It wasn’t my very favorite so far, C.S. Lewis uses some names and words that were hard for me to pronounce, let alone Lucy and Claire. At one point when Claire was trying to catch up to where we were (because lu and I had read some while she was at gymnastics), Claire proclaimed it to be “the most boring book in the world.”
I almost think that is sacrilegious when it comes to C.S. Lewis, but I will admit there were some dryer parts in this one. BUT man oh man, there was some pretty amazing symbolism that was so beautiful it made the whole book very recommendation worthy.
To see some of the most beautiful quotes from the book, click HERE. Some of them are so beautiful they make me tear up.
But my favorite part was when Aslan shows up and the main character (Shasta) only hears him in the fog, doesn’t see where that “large voice” is coming from. Shasta is telling him of all his woes. He has been on a great journey, with some terrible things that happened along the way. Part of the mishaps (the most scary parts of the journey) involved lions who chased him and wounded his traveling companion (Aravis).
I love this part of the discussion between Shasta and the “voice” who is the lion in the fog:
“I do not call you unfortunate,” said the large voice.
“Don’t you think it was bad luck to meet so many lions?” said Shasta
“There was only one lion,” said the voice.
“What on earth do you mean? I’ve just told you there were at least two the first night, and …”
“There was only one: but he was swift of foot.”
“How do you know?”
“I was the lion.” And Shasta gaped with open mouth and said nothing, the Voice continued. “I was the lion who forced you to join with Aravis. [he had been traveling alone in the beginning and Aravis had become a great companion] I was the cat who comforted you among the houses of the dead. I was the lion who drove the jackals from you while you slept. I was the lion who gave the Horses the new strength of fear for the last mile so that you should reach King Lune in time. And I was the lion you to not remember who pushed the boat in which you lay, a child near death, so that it came to shore where a man sat, wakeful at midnight, to receive you.”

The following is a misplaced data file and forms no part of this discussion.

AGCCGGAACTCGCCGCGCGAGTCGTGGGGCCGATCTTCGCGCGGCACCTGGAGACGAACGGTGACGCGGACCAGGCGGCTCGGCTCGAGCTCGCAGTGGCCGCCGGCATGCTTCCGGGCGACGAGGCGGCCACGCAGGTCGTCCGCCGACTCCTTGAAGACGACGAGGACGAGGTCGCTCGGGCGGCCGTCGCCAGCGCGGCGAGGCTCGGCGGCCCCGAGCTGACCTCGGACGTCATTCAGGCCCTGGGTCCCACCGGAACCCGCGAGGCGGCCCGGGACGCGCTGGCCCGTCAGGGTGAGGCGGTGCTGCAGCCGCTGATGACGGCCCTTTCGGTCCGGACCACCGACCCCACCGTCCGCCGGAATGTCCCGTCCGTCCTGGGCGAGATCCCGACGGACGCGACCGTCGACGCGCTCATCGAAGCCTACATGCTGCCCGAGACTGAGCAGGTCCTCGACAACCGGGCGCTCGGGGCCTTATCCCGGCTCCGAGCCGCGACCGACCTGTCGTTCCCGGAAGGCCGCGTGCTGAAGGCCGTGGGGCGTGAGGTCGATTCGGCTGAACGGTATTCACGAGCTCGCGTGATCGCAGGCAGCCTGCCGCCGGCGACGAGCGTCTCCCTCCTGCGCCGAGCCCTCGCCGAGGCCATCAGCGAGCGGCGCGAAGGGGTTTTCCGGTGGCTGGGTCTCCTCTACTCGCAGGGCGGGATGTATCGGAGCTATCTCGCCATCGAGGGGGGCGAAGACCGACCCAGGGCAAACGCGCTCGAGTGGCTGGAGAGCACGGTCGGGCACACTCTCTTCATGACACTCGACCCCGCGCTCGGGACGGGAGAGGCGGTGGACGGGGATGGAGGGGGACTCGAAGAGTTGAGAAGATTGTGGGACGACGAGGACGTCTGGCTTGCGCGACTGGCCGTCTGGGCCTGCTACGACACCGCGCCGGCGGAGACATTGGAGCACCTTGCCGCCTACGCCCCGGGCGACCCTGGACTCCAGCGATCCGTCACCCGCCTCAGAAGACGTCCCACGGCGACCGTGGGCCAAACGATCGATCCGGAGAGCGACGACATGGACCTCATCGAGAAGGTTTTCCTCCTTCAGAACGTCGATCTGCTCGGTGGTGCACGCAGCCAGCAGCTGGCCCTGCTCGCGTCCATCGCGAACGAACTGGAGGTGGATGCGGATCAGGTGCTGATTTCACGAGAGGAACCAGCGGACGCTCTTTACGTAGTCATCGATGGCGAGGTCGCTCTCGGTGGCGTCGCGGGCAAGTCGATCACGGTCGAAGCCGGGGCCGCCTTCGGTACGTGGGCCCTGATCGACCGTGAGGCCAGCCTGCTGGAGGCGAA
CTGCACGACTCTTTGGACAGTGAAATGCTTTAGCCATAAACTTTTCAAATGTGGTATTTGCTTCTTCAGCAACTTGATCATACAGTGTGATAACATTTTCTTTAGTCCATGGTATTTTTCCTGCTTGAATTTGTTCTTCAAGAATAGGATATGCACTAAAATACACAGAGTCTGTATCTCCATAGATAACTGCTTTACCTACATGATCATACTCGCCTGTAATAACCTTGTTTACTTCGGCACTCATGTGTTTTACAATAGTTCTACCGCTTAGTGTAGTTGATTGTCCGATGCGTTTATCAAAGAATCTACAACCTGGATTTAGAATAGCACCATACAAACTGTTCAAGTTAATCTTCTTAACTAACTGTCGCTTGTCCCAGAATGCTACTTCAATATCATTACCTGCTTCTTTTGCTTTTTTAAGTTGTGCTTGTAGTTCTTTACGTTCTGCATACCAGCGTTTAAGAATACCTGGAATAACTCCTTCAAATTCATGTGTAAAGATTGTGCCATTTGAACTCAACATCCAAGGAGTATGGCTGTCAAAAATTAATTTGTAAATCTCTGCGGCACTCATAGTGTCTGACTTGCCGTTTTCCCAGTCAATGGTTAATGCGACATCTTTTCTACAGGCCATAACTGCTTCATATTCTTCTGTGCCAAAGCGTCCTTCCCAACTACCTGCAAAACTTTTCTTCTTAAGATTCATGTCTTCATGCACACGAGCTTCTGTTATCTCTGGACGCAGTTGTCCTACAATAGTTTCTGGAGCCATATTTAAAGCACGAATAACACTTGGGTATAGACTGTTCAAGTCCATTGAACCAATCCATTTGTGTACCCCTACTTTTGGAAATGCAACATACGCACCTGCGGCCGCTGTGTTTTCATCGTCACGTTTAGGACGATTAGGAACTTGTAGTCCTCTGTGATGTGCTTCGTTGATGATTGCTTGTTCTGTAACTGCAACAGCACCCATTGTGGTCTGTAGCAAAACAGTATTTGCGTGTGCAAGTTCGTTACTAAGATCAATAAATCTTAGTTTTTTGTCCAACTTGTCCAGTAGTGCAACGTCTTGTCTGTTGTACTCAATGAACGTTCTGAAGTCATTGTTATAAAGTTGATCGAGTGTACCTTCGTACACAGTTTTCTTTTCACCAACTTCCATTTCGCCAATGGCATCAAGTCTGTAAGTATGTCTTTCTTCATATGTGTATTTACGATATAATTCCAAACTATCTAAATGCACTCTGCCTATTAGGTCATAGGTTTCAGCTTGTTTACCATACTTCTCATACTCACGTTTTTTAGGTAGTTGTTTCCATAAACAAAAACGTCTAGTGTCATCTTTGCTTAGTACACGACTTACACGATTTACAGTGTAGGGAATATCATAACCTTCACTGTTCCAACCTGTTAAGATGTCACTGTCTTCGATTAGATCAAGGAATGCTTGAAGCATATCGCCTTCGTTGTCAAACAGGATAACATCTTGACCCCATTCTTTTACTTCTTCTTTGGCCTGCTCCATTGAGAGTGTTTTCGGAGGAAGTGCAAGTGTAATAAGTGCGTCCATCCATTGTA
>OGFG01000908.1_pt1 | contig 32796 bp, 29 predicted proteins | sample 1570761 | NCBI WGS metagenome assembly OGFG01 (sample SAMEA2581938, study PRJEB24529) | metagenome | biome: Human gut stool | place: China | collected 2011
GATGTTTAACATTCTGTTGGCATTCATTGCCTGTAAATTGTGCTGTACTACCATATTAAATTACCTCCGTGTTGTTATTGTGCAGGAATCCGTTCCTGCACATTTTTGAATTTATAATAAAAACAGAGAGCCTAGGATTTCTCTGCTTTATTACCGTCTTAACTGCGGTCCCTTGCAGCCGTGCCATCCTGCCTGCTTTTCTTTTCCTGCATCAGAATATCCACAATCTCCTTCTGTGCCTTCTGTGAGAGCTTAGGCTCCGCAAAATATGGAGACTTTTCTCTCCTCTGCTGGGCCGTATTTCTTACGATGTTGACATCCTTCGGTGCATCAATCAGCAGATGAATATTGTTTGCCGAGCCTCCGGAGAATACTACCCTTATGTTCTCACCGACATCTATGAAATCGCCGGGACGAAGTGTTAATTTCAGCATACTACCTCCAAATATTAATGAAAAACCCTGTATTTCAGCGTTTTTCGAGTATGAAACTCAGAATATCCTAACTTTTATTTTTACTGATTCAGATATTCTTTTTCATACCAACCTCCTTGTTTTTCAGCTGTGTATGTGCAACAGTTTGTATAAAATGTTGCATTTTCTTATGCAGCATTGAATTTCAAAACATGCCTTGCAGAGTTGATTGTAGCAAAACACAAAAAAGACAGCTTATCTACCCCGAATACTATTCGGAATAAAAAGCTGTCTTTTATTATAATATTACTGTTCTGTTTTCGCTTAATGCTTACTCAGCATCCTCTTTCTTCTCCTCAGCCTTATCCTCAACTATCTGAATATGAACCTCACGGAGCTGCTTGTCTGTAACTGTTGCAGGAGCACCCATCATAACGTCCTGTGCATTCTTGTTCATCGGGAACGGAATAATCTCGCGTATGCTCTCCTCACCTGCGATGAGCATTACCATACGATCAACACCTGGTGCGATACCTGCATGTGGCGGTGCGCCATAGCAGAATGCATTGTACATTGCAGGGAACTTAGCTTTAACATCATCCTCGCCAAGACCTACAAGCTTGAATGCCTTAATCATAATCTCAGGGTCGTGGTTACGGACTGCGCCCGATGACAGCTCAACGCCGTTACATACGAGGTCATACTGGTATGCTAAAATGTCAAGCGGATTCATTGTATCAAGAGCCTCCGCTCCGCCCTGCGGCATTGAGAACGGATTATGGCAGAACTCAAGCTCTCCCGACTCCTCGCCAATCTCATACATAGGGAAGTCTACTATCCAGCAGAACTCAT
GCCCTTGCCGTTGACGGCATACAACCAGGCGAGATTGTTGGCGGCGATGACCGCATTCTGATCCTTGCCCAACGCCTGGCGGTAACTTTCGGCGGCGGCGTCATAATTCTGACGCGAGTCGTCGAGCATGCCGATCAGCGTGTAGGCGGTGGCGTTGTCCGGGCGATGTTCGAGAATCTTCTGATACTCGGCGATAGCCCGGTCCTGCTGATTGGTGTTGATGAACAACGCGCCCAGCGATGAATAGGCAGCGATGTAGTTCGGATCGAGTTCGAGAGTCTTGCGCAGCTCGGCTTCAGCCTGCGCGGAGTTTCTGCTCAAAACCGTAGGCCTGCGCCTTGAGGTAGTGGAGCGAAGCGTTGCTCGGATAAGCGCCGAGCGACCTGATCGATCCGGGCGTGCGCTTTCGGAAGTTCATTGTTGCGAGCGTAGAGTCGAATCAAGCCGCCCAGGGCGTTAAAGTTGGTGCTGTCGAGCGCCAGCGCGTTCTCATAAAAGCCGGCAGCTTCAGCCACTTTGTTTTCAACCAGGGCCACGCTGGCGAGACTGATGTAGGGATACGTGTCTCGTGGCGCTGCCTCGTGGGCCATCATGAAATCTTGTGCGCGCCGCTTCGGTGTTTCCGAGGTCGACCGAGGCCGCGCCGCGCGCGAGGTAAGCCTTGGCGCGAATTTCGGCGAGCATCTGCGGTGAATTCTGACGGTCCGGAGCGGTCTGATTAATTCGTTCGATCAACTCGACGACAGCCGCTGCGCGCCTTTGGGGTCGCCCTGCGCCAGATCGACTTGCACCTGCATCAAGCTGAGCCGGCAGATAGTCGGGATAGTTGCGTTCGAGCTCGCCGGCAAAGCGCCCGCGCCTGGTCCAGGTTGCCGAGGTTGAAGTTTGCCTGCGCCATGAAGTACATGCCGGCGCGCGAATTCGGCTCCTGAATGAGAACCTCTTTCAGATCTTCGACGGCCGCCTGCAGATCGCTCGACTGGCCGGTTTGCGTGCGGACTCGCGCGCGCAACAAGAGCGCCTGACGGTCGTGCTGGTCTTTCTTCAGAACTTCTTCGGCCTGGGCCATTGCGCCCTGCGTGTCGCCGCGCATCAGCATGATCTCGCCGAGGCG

“Then it was you who wounded Aravis?”
“It was I.”
“But what for?”
“Child,” said the Voice, “I am telling you your story, not hers.
I just love that part so much.
And I love it even more because I was reading it with my girls snuggled up next to me, one into each arm. And they looked at me in awe as I teared up. And I got to tell them that sometimes it will be the same for them in life.
They will sometimes feel like they are being chased by lions.
They will sometimes fall. They will fail. They will be frustrated. There will be sorrows. Sometimes they will want to cry out in pain.
But God will let some of the toughest things happen.
Because He knows that’s the best way to grow.
And that growth and deep learning that will sometimes be a mystery and will make them feel forsaken is what will can eventually bring them the biggest joy.
We won’t understand everyone’s story, nor where they are coming from (although we sure should try). But we can figure out our own with help from Above. And that “great Voice” that will always help us out if we ask.
Love love love CS Lewis but have never got on with that one. I've read it to all my five children and they didn't really like it either. We finished it but it was an act off will to get to the end when you are rewarded with a few gems. The others we read over and over Jo x
I haven't read this book, and I'm not sure I will, so this pearl of wisdom in the Lord was a pleasure. Particularly as I struggle with a weight heavier than I think I can bear, to know the Lord is with me helps so much.
I read that book several years ago and that part has stuck with me thru different hard times in my life…. that the lion who scared him to keep going and the cat who comforted him were one in the same. I love that bit too. I couldn't tell you what happened in the rest of the book, but I have never forgotten exactly the part you shared. 🙂